Police looking into finances of Wake EMS provider
Posted May 3, 2011 6:58 a.m. EDT
Updated May 4, 2011 1:16 p.m. EDT
Raleigh, N.C. — A private paramedic service that served part of northern Wake County shut down suddenly late Monday, and Wake County EMS assumed control of its operations as Raleigh police began looking its the service's finances.
Wake County Manager David Cooke said Tuesday that Six Forks EMS had "financial management and financial accountability" issues that required a county takeover.
The county requires an annual audit from private EMS providers, and the last valid audit of the not-for-profit Six Forks EMS was in 2007, Cooke said. A 2009 audit was deemed "fraudulent," and no audit has been submitted for 2010, he said.
"It was their inability to present the 2010 audit that led to discoveries going backwards," Cooke said.
Ed Fuller, a volunteer treasurer for Six Forks EMS, has resigned, and bookkeeper Jill Cafolla is on leave.
Raleigh police have launched an investigation into the provider's finances.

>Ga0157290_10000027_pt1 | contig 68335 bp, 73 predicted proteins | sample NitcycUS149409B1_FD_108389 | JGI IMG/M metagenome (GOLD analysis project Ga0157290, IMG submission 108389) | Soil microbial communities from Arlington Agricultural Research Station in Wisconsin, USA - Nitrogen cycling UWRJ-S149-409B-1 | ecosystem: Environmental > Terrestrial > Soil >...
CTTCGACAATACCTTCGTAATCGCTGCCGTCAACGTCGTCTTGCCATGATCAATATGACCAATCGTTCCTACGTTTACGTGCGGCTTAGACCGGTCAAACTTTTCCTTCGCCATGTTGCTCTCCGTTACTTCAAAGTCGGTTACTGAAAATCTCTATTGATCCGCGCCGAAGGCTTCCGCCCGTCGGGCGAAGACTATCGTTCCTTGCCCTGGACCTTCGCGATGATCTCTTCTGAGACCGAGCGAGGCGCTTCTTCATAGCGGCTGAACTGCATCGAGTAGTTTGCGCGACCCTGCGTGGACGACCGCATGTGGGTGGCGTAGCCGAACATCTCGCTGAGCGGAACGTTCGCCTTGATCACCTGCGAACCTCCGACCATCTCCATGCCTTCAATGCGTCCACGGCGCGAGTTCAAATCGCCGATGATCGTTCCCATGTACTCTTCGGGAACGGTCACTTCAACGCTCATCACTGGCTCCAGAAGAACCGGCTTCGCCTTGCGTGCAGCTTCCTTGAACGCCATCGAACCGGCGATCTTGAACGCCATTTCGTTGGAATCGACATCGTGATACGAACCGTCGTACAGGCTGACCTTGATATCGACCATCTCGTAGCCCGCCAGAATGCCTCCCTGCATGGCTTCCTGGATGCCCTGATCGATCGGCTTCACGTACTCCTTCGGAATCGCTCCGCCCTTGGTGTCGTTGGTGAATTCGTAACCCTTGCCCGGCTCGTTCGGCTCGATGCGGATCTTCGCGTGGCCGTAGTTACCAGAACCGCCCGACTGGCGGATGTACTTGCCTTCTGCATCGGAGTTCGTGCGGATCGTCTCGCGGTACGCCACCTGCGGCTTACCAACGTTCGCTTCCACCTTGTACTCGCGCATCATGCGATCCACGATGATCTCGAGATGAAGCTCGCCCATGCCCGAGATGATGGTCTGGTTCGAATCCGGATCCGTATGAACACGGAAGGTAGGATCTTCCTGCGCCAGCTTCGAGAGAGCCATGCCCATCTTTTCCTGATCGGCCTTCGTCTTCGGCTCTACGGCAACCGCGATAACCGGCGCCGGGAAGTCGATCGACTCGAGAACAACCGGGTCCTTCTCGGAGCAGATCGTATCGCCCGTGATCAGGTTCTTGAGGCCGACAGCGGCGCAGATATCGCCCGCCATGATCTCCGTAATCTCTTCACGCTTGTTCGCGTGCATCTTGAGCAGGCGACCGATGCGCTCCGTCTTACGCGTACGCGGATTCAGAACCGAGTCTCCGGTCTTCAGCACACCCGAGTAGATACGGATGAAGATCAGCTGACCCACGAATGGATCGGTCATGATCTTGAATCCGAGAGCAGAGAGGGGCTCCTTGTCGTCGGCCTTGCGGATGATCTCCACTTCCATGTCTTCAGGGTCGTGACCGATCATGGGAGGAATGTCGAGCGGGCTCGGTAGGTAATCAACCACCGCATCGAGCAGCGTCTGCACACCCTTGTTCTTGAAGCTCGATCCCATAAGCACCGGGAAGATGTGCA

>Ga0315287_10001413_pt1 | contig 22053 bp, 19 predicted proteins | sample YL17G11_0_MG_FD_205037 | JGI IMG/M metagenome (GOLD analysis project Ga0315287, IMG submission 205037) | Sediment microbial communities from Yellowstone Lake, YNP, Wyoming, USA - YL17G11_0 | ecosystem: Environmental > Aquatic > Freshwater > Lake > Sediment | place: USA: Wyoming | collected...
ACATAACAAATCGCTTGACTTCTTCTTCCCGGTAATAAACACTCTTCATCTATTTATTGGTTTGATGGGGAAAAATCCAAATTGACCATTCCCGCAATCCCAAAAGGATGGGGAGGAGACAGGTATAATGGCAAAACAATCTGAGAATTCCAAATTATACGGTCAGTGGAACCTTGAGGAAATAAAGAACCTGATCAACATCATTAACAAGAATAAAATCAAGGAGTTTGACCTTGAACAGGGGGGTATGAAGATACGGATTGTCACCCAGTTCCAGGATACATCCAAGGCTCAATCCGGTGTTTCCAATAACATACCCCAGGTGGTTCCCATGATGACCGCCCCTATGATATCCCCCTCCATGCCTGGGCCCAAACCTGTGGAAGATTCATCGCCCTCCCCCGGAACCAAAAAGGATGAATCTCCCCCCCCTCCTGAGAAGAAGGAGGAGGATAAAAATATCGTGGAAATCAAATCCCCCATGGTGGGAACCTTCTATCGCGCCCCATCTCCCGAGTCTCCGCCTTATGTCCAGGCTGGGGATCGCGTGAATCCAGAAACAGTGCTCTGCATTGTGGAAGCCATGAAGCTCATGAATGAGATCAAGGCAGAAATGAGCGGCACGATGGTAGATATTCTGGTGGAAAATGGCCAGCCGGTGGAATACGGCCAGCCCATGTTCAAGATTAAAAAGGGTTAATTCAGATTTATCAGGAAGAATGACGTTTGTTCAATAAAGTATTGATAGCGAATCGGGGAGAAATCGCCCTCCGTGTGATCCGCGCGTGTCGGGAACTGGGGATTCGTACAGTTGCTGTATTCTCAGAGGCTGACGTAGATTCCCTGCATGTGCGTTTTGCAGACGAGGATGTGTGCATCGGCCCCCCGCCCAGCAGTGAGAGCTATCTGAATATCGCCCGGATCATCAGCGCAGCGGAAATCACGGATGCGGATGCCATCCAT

Cooke said he doesn't know if any funds were misappropriated or used incorrectly, but not conducting annual audits raises questions. Six Forks EMS had an annual budget of about $2 million.
Six Forks EMS Chief Daniel Cline declined to comment.
Wake EMS Director Brent Myers said other county paramedics are covering the Six Forks EMS area, along with help from Eastern Wake EMS and Cary EMS, until the 26 full-time employees who worked in Six Forks EMS ambulances can be switched to the county payroll. That could happen as early as Wednesday, officials said.
"This is an event that none of us wished on anybody," Myers said.
Six Forks EMS had another 40 or so volunteers at its four stations, at Lynn and Leadmine roads, Creedmoor and Norwood roads, the Pleasant Valley area and the Brier Creek area.
Cooke and Myers said the takeover wouldn't affect ambulance response times or patient service.
It's too early to tell how much the takeover will cost Wake County taxpayers, Cooke said, noting that he has to see a legitimate audit and the results of the Raleigh police investigation. Revenue from patients covers most of the expense for the salaried employees, he said.